Memorial Day Miracle At 'The Wall'

Lt. Nainoa K. Hoe in Iraq i i

Lt. Nainoa K. Hoe died in Iraq in January 2005. Courtesy of the Hoe family hide caption

itoggle caption Courtesy of the Hoe family
Lt. Nainoa K. Hoe in Iraq

Lt. Nainoa K. Hoe died in Iraq in January 2005.

Courtesy of the Hoe family
Maj. Paula Couglin and Allen Hoe i i

Allen Hoe met Maj. Paula Couglin by chance at the Vietnam Women's Memorial on Memorial Day in 2005. Courtesy of the Hoe family hide caption

itoggle caption Courtesy of the Hoe family
Maj. Paula Couglin and Allen Hoe

Allen Hoe met Maj. Paula Couglin by chance at the Vietnam Women's Memorial on Memorial Day in 2005.

Courtesy of the Hoe family

Allen Hoe, 62, served as a combat medic in Vietnam from 1967 to 1968.

His son, Nainoa K. Hoe, served as a first lieutenant infantry officer with the Army's 3rd Battalion in Mosul, Iraq. He died there on Jan. 22, 2005, at the age of 27.

On Memorial Day that year, Allen traveled to Washington, D.C., from his home in Honolulu for services being held at the Vietnam Veterans Memorial, often referred to as "the wall." Army nurses returning home from the war were being honored there that day.

"I thought it would be great to welcome these young trauma nurses with some special Hawaiian leis," Hoe says.

When he saw Maj. Paula Couglin walking up the path he said, "Here, this is a special gift from me to you."

Couglin lowered her head so Allen could place the lei on her and saw a button Allen had pinned to his chest. She put her finger on it and said, "I know him."

"How do you know him? He was my son," Hoe recalls saying.

"I was the trauma nurse at the crash unit where he died," Couglin said. "I will never forget that face." The two hugged and Couglin cried.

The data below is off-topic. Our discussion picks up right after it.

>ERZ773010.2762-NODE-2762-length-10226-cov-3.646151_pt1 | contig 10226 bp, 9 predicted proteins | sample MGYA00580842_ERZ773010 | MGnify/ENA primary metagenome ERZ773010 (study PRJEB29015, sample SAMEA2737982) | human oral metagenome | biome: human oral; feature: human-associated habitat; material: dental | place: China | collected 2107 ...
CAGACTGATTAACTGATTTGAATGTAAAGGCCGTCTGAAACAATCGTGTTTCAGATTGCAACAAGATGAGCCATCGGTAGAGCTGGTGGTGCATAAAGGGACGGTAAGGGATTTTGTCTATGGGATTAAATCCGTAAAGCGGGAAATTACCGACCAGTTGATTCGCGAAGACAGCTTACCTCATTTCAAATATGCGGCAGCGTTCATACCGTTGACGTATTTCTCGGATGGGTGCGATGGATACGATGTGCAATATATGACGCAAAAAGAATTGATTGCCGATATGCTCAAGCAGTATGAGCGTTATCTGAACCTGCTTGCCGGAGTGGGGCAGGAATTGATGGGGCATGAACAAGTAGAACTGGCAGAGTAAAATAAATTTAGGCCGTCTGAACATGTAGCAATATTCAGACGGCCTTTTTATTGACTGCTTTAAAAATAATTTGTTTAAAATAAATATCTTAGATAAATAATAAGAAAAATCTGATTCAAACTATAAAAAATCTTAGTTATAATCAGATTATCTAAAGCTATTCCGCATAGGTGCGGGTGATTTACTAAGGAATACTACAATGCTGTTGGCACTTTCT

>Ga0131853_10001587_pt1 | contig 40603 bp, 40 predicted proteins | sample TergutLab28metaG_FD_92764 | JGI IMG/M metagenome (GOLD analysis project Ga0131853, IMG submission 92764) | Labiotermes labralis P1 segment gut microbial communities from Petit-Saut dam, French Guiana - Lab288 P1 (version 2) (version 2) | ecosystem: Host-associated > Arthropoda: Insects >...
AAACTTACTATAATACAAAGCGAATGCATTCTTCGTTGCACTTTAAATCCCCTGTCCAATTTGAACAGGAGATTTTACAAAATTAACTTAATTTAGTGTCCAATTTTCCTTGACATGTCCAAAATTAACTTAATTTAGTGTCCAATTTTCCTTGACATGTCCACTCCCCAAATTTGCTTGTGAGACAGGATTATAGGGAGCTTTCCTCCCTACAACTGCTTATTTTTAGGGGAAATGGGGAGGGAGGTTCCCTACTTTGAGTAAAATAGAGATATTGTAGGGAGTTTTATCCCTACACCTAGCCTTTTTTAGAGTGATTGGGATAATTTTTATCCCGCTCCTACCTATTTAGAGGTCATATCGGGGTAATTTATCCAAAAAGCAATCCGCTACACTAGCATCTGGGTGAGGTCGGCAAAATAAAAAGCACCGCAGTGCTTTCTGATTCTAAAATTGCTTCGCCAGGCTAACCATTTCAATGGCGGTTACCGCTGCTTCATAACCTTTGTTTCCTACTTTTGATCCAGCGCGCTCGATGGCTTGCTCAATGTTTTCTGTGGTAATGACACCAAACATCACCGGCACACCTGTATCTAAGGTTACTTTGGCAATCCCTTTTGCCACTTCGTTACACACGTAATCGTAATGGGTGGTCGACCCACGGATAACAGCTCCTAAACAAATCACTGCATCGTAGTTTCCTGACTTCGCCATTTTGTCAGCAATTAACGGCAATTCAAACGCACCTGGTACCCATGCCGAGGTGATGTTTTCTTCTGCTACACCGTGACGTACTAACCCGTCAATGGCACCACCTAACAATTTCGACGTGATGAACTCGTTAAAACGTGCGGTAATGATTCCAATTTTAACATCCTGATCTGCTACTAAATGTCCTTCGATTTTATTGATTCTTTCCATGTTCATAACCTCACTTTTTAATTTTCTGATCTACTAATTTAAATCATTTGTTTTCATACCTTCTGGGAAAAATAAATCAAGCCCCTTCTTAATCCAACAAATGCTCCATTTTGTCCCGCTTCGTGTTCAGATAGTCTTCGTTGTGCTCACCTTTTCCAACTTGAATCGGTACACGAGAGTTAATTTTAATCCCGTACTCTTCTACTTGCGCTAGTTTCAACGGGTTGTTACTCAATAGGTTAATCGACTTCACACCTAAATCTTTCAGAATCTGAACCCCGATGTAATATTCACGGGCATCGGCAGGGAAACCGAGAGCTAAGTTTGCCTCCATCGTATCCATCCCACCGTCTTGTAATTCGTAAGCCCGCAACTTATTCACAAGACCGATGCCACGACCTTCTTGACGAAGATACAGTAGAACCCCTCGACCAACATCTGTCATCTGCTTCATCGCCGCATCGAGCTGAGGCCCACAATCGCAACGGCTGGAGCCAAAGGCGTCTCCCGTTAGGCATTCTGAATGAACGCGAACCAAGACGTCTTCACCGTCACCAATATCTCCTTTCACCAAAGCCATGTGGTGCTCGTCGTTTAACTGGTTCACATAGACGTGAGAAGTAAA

Allen could tell that Couglin was tense. "I want you to know that my son was a warrior," he told her. "He absolutely recognized all of the risks that were involved."

Couglin decided to tell Hoe something that had been bothering her. It was her job to prepare his son's body for a last viewing, but she couldn't get his eyes to close.

Hoe laughed.

"My son would sleep with his eyes partially open," he told her. "His men ... were never certain what they could do when the lieutenant was sleeping, because they never knew if he was sleeping or if he was just awake watching what they were doing."

Reflecting on the chance encounter, Hoe says, "It was one of those miracles at the wall. It was absolutely remarkable."

Produced for Morning Edition by Katie Simon. The Senior Producer for StoryCorps is Michael Garofalo.

Comments

 

Please keep your community civil. All comments must follow the NPR.org Community rules and terms of use, and will be moderated prior to posting. NPR reserves the right to use the comments we receive, in whole or in part, and to use the commenter's name and location, in any medium. See also the Terms of Use, Privacy Policy and Community FAQ.